Bringing you some interesting discussion pieces this Sunday afternoon, courtesy of our old friends at the AJC and MLB.com:

First, and most important, the Braves are reportedly close to making a landmark signing.  Looking back at the previous post, no, it's not Johnny Damon.  It's not even a player who will play in the majors in 2010, or even 2011 (probably).  Mark Bowman of MLB.com says the Braves are "nearing a deal" with 18-year-old Dominican shortstop phenom Edward Salcedo.  Salcedo has been on the radar for a couple of years now: back when he was a Scott Boras client, he inked a deal with the Indians north of $2 million.  That deal was voided over concerns about his age, but this time around, MLB has conducted an official investigation to verify Salcedo's age.  The Braves reportedly initiated the investigation.  He's expected to command a similar bonus this time around, so it would represent more than double the biggest bonus the Braves have ever handed to a Latin American signee.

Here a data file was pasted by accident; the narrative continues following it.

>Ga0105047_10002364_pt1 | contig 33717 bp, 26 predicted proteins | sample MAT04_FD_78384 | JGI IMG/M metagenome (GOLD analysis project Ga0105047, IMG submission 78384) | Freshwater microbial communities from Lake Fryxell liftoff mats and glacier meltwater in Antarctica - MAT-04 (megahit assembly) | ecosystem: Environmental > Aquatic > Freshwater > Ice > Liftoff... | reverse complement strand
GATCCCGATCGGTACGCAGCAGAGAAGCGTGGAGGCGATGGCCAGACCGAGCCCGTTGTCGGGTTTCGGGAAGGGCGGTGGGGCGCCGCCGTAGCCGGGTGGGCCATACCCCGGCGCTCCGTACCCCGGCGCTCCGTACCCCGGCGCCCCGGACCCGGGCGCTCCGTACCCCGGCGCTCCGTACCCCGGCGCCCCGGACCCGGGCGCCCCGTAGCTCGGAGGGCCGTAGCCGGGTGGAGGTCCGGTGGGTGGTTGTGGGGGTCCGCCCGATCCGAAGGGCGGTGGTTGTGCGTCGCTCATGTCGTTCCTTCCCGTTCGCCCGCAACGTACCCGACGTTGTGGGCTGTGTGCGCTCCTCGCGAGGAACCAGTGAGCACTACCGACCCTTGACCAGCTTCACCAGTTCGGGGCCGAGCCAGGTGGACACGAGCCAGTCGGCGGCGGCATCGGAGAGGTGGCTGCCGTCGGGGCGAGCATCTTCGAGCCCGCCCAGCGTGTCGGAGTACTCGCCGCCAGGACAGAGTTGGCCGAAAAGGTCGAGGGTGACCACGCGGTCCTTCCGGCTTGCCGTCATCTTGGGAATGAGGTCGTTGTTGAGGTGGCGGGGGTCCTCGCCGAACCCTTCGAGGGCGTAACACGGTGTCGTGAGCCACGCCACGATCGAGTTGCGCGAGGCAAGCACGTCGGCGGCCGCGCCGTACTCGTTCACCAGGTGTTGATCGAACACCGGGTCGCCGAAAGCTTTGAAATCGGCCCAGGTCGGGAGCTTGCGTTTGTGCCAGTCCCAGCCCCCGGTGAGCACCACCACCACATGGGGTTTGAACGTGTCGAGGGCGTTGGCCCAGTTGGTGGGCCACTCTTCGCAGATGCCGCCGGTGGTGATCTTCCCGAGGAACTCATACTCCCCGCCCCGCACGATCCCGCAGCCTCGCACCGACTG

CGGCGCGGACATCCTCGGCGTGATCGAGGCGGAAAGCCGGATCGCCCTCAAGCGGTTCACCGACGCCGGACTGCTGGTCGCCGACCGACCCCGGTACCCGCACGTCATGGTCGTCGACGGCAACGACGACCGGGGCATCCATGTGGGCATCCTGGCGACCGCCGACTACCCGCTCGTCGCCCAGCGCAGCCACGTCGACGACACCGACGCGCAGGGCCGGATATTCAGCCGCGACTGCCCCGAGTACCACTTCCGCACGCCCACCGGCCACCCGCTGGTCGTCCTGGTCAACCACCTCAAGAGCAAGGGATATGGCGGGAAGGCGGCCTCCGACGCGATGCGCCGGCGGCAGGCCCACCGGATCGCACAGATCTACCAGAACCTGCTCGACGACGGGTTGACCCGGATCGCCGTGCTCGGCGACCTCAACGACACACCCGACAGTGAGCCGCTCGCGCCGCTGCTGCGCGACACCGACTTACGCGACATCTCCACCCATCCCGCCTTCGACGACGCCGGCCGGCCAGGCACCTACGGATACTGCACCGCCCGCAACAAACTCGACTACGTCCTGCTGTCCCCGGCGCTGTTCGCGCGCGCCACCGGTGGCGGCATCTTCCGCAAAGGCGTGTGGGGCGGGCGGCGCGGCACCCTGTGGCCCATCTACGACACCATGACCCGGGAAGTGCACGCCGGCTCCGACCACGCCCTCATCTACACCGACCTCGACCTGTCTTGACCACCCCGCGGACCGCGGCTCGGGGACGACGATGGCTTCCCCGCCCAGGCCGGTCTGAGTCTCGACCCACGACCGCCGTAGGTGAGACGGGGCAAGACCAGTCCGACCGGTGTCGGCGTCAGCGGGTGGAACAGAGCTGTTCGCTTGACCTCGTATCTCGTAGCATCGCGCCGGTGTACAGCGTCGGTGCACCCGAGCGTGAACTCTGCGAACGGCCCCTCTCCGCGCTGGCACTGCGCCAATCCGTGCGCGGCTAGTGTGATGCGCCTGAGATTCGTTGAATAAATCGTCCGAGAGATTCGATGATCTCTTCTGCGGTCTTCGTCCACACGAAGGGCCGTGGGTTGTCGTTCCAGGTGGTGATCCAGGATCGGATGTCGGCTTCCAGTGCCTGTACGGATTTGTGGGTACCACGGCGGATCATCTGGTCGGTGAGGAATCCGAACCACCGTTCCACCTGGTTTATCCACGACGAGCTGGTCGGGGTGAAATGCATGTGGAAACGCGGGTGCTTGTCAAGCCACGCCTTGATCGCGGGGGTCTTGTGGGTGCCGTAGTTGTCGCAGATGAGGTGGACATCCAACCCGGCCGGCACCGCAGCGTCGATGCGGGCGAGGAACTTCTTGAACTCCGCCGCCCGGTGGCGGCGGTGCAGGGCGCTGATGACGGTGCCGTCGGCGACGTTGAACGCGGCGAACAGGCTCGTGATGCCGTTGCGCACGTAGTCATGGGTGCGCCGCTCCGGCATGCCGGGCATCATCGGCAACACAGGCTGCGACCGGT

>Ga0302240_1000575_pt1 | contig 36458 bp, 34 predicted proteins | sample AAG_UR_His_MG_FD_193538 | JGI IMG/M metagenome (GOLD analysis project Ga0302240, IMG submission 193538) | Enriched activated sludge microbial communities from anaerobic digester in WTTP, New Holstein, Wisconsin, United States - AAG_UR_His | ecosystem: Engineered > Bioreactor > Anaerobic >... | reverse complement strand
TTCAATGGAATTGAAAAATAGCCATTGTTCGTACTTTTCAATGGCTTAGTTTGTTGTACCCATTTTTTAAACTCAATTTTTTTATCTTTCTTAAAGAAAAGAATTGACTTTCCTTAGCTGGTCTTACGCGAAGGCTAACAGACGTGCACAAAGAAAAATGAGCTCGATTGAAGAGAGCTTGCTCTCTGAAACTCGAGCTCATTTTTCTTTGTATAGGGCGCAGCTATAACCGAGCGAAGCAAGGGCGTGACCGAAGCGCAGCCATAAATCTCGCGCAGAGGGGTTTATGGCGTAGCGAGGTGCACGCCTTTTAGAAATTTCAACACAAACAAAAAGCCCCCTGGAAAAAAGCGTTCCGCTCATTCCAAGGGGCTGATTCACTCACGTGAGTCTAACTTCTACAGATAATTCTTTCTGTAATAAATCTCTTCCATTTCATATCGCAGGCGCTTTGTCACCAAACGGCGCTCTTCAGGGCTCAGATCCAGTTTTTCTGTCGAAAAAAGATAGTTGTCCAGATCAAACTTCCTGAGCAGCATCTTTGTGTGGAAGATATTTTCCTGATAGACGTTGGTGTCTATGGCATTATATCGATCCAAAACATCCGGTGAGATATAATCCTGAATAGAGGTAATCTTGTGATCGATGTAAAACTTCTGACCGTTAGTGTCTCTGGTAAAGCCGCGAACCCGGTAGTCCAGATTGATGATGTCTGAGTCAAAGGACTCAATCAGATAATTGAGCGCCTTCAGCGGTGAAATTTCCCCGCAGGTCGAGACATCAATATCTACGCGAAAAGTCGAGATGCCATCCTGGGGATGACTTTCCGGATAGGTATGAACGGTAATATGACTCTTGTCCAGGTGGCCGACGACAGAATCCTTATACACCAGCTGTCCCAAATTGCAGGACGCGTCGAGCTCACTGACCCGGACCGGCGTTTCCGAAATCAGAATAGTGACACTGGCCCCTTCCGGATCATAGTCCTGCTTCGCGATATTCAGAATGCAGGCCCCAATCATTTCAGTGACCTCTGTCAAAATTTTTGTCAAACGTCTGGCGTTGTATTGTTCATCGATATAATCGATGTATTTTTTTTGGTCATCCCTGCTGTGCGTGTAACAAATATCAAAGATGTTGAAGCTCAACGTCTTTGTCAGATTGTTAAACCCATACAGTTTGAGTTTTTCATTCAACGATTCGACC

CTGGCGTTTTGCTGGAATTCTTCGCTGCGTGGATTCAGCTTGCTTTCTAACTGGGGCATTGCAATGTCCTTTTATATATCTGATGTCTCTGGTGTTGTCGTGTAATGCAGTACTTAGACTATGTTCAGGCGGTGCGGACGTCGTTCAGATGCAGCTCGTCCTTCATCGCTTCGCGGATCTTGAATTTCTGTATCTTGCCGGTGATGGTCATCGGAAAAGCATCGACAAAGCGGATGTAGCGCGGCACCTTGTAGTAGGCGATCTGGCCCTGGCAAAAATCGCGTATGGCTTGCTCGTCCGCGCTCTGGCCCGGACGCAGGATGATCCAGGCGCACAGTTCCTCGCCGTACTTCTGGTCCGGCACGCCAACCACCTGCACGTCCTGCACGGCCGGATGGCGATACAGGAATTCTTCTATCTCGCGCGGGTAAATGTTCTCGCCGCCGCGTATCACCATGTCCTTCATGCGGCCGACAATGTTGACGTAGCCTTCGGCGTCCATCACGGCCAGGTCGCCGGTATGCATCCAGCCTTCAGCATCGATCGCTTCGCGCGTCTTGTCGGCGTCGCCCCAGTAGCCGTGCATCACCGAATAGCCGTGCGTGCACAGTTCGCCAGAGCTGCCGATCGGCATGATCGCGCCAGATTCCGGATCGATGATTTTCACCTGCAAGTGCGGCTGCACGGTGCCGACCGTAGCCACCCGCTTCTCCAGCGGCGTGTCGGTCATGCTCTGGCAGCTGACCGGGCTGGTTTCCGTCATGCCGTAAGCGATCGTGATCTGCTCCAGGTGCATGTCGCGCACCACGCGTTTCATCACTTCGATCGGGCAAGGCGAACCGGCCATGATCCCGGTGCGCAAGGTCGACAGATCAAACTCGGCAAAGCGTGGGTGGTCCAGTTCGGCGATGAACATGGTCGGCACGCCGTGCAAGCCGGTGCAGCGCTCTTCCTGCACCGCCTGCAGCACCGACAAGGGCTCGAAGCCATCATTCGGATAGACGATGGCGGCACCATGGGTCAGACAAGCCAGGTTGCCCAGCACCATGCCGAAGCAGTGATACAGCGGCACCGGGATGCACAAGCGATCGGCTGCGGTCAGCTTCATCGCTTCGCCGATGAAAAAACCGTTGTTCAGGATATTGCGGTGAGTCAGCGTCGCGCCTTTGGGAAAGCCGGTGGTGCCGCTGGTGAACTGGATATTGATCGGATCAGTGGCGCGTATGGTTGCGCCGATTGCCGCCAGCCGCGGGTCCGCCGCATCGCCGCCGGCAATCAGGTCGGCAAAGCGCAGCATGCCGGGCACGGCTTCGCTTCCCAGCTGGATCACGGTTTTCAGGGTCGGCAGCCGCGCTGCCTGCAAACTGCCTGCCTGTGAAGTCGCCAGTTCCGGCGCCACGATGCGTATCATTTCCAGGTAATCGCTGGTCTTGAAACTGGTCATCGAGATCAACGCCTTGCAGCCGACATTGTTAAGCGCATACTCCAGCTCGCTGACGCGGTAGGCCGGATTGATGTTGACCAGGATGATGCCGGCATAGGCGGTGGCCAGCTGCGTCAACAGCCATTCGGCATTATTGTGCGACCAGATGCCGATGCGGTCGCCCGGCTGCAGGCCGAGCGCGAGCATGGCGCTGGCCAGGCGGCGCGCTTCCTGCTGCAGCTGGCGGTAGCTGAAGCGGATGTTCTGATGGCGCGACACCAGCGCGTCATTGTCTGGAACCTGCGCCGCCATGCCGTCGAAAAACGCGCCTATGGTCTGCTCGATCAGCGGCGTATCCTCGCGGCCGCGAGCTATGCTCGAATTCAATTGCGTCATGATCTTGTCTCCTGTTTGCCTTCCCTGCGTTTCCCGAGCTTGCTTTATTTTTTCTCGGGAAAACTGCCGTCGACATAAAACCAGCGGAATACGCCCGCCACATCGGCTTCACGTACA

He's strong, athletic, and supposedly plays a very smooth shortstop with a good arm.  He's got great bat speed and plenty of power projection, but his swing has lots of moving parts so timing may be an issue against advanced breaking balls.  He's an excellent fit for a Braves organization that's very thin on prospects left of second base.  Salcedo's 6'3" frame could fill out and force him to move to third base as Chipper Jones' replacement, or he could keep his defensive chops and perhaps even move Escobar over to the hot corner.  Salcedo would combine with Arodys Vizcaino to represent a huge shot in the arm to our minor-league system this winter.